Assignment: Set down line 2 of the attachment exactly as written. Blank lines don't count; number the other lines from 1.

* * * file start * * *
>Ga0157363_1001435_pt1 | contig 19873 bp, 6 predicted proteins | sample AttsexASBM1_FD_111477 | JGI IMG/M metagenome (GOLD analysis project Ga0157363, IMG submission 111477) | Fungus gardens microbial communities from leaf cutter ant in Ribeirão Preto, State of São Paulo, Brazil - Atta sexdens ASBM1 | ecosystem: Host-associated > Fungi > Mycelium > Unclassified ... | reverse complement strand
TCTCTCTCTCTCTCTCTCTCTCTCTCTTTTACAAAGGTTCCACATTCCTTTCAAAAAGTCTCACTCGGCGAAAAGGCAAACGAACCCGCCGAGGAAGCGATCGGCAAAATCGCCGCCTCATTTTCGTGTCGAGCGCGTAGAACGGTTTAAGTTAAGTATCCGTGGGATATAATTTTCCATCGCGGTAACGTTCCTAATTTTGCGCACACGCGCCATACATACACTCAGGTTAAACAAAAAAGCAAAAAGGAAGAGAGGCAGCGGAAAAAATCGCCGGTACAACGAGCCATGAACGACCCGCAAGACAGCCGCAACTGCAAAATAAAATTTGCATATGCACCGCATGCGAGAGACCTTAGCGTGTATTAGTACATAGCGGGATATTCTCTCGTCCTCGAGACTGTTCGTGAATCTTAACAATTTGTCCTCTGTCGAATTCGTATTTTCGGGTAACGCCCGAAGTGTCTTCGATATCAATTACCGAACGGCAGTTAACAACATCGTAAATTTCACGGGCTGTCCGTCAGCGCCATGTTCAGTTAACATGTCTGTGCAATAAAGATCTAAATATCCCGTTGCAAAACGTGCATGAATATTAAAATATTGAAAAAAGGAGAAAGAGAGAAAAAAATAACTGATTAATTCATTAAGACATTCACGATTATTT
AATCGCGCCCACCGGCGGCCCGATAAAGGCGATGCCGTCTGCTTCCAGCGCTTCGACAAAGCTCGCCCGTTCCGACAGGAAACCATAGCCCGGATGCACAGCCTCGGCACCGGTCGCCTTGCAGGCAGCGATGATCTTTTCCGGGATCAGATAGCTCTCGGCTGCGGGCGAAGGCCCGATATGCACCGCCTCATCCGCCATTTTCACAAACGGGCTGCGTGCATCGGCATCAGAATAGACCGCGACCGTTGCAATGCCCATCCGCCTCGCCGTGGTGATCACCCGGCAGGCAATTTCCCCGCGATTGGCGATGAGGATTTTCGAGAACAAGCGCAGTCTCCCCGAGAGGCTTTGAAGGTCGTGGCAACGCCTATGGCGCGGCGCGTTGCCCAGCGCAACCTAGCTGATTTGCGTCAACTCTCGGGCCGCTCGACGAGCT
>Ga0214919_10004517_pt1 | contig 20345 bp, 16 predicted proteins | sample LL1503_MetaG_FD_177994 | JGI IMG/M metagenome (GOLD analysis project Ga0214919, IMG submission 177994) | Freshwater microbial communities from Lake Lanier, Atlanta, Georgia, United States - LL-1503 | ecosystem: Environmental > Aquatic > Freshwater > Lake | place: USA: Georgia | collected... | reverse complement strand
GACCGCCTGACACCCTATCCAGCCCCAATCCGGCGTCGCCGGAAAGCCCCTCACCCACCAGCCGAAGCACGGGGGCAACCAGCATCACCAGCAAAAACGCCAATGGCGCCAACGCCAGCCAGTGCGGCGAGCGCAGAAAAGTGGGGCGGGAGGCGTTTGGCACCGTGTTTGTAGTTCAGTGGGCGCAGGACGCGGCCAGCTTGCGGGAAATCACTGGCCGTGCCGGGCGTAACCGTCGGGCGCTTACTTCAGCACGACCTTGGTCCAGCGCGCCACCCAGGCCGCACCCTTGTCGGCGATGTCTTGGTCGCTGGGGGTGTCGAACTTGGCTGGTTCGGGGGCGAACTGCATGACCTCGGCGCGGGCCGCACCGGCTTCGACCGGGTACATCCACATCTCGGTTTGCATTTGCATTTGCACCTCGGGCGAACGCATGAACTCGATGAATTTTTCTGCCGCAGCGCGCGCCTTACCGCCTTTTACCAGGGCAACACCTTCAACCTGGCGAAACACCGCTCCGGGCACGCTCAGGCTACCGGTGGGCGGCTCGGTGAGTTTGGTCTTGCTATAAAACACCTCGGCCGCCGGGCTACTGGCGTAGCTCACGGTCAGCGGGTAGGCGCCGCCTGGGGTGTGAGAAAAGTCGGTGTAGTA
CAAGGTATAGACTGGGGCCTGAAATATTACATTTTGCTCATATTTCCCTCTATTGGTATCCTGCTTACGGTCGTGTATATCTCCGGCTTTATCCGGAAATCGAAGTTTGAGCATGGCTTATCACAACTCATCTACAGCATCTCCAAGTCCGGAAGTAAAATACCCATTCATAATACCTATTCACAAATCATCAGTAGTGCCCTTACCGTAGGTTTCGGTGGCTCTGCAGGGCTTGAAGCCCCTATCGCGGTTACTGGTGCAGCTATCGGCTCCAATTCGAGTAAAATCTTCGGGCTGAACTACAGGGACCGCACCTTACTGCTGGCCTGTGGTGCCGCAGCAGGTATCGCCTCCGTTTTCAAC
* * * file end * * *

TCTCTCTCTCTCTCTCTCTCTCTCTCTTTTACAAAGGTTCCACATTCCTTTCAAAAAGTCTCACTCGGCGAAAAGGCAAACGAACCCGCCGAGGAAGCGATCGGCAAAATCGCCGCCTCATTTTCGTGTCGAGCGCGTAGAACGGTTTAAGTTAAGTATCCGTGGGATATAATTTTCCATCGCGGTAACGTTCCTAATTTTGCGCACACGCGCCATACATACACTCAGGTTAAACAAAAAAGCAAAAAGGAAGAGAGGCAGCGGAAAAAATCGCCGGTACAACGAGCCATGAACGACCCGCAAGACAGCCGCAACTGCAAAATAAAATTTGCATATGCACCGCATGCGAGAGACCTTAGCGTGTATTAGTACATAGCGGGATATTCTCTCGTCCTCGAGACTGTTCGTGAATCTTAACAATTTGTCCTCTGTCGAATTCGTATTTTCGGGTAACGCCCGAAGTGTCTTCGATATCAATTACCGAACGGCAGTTAACAACATCGTAAATTTCACGGGCTGTCCGTCAGCGCCATGTTCAGTTAACATGTCTGTGCAATAAAGATCTAAATATCCCGTTGCAAAACGTGCATGAATATTAAAATATTGAAAAAAGGAGAAAGAGAGAAAAAAATAACTGATTAATTCATTAAGACATTCACGATTATTT